Despite very high temperatures, quantum effects are important in high energy density plasmas, including Heisenberg uncertainty, quantum diffraction and degeneracy. It is necessary to include these effects in electron-electron and electron-ion interactions. Except for rare fusion events, ion-ion interactions are classical. These systems can also be strongly coupled; so a precise treatment of particle-particle collisions is needed.
Uncertainties remain in calculations of ion-electron temperature equilibration times, stopping power, and thermal conductivity. It is difficult for any theory to accurately treat both strong coupling and quantum effects. Furthermore, these high densities and temperatures are very difficult to reach experimentally, necessitating ab initio computer simulations.
Quantum calculations for high energy density systems can be done with path integral Monte Carlo or molecular dynamics using quantum statistical potentials in equilibrium or density functional theory molecular dynamics in the adiabatic limit, but these methods cannot be used to calculate non-equilibrium or time-dependent observables. Solving the full many-body time-dependent Schrödinger equation is intractable, but simple approximations can be made at high temperatures and high densities.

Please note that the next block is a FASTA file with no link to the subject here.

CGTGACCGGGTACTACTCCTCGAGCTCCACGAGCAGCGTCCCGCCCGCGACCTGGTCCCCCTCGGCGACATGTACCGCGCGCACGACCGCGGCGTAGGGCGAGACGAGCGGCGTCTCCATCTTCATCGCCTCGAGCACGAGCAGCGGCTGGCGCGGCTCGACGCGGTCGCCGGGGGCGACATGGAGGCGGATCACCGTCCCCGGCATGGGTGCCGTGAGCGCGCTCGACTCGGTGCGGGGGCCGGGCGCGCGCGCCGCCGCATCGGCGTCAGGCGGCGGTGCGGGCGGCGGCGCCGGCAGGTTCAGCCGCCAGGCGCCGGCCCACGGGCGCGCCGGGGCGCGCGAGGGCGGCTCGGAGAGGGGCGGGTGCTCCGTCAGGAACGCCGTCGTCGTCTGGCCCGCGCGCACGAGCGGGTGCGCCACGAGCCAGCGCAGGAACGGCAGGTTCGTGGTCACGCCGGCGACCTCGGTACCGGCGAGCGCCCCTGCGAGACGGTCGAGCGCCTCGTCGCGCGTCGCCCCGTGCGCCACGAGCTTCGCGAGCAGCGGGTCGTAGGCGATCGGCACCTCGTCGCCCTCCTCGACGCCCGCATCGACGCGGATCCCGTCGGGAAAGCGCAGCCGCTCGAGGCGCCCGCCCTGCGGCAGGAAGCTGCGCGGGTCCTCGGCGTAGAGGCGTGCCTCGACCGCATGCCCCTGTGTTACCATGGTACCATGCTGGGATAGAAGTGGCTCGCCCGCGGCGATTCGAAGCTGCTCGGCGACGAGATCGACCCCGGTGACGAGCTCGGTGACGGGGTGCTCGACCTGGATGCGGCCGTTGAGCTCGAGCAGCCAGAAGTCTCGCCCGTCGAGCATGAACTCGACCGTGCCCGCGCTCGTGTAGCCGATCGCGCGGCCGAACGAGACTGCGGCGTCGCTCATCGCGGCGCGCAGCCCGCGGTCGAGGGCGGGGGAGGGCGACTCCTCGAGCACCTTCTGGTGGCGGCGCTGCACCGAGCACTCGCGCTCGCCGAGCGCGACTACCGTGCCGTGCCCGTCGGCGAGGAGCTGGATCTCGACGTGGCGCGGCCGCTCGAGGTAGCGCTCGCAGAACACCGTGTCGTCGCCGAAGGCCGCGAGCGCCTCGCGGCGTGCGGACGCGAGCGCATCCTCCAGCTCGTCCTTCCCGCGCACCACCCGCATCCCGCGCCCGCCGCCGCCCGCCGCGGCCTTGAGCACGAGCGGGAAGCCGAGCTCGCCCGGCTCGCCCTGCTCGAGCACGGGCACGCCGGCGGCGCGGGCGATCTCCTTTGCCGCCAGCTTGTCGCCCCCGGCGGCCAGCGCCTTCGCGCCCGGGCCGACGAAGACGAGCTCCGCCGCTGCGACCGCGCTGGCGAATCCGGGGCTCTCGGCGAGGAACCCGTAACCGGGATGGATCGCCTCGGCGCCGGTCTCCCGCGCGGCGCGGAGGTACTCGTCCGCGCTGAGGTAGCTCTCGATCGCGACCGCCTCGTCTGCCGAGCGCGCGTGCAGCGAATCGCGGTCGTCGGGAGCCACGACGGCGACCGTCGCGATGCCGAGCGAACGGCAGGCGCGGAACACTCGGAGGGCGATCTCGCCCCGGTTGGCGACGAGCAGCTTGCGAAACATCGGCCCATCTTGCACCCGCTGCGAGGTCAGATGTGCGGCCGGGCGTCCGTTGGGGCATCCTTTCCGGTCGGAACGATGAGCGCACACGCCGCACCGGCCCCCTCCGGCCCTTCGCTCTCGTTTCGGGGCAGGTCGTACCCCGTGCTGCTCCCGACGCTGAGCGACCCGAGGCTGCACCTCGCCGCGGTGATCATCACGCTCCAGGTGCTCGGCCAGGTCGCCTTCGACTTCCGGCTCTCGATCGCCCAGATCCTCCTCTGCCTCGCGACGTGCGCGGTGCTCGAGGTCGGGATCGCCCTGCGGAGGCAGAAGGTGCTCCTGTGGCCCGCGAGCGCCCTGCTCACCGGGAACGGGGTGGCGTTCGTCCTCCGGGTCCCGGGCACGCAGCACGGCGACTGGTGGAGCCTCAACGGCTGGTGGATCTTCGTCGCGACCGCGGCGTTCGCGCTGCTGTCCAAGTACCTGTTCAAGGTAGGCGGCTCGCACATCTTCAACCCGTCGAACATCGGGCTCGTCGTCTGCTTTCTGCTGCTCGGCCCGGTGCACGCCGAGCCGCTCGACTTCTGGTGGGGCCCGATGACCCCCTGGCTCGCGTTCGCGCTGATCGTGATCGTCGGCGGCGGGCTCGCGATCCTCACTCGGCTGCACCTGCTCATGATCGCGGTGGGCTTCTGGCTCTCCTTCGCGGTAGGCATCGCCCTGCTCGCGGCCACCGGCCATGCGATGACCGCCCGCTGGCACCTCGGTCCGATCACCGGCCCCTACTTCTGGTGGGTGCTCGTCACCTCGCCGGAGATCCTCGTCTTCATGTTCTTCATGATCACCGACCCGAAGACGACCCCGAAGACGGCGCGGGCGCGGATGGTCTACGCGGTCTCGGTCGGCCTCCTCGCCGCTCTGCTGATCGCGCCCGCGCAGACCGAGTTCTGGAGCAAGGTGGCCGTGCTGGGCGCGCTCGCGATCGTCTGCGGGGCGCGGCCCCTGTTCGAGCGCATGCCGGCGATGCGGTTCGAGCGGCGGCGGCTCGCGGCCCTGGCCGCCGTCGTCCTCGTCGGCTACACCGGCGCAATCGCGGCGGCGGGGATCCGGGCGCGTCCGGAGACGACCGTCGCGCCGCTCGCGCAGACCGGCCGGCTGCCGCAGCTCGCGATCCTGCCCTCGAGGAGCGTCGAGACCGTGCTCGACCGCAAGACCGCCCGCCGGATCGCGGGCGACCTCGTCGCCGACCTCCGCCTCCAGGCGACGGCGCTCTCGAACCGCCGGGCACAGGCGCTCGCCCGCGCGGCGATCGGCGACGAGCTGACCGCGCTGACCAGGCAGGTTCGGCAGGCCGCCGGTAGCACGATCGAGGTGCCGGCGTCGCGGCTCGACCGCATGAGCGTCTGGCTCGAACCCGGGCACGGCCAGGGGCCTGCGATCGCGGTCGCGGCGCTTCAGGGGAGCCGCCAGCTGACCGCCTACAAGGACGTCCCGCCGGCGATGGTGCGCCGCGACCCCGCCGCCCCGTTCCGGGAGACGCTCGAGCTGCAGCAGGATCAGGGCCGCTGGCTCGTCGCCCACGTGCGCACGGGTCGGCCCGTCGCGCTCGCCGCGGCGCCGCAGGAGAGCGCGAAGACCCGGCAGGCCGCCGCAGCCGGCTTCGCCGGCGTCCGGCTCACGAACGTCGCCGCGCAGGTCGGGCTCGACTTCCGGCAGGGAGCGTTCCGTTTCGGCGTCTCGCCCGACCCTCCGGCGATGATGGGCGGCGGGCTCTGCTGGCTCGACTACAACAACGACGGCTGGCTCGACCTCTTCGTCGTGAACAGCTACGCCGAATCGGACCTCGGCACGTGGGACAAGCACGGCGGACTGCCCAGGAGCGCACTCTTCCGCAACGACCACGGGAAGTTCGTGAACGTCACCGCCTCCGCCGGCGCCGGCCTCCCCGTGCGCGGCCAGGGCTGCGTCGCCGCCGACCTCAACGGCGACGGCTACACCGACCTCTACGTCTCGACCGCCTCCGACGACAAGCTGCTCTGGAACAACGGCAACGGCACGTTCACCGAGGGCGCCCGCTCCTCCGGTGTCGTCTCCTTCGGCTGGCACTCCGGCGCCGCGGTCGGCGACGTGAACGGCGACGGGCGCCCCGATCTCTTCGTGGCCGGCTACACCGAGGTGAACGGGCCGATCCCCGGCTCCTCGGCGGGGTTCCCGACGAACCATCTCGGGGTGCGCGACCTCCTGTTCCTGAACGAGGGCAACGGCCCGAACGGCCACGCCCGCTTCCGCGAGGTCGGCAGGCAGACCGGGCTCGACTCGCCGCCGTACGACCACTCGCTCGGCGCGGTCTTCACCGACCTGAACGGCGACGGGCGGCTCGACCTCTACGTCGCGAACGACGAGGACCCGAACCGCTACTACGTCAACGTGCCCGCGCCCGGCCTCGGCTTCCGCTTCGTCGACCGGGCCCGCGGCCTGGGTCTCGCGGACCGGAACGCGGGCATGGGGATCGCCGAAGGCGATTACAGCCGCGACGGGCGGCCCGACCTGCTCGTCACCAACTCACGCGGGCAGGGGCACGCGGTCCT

The time-dependent variational principle gives a rigorous framework for non-equilibrium systems by producing the best solution given an ansatz for the wave function. A review of this method, in particular using the isotropic Gaussian ansatz (wave packet molecular dynamics) will be given. A well-known problem is wave packet spreading. The origin and implications of this spreading will be presented as well as an improvement to the ansatz using a plane wave basis.
Victor S. Batista(2); Lorin X. Benedict(3); Michael P. Desjarlais(4);
Frank R. Graziani(3); Andreas Markmann(2); Michael S. Murillo(1);
David F. Richards(3); Michael P. Surh(3); Heather D. Whitley(3);
(1)Los Alamos National Laboratory
(3)Lawrence Livermore National Laboratory
(4)Sandia National Laboratory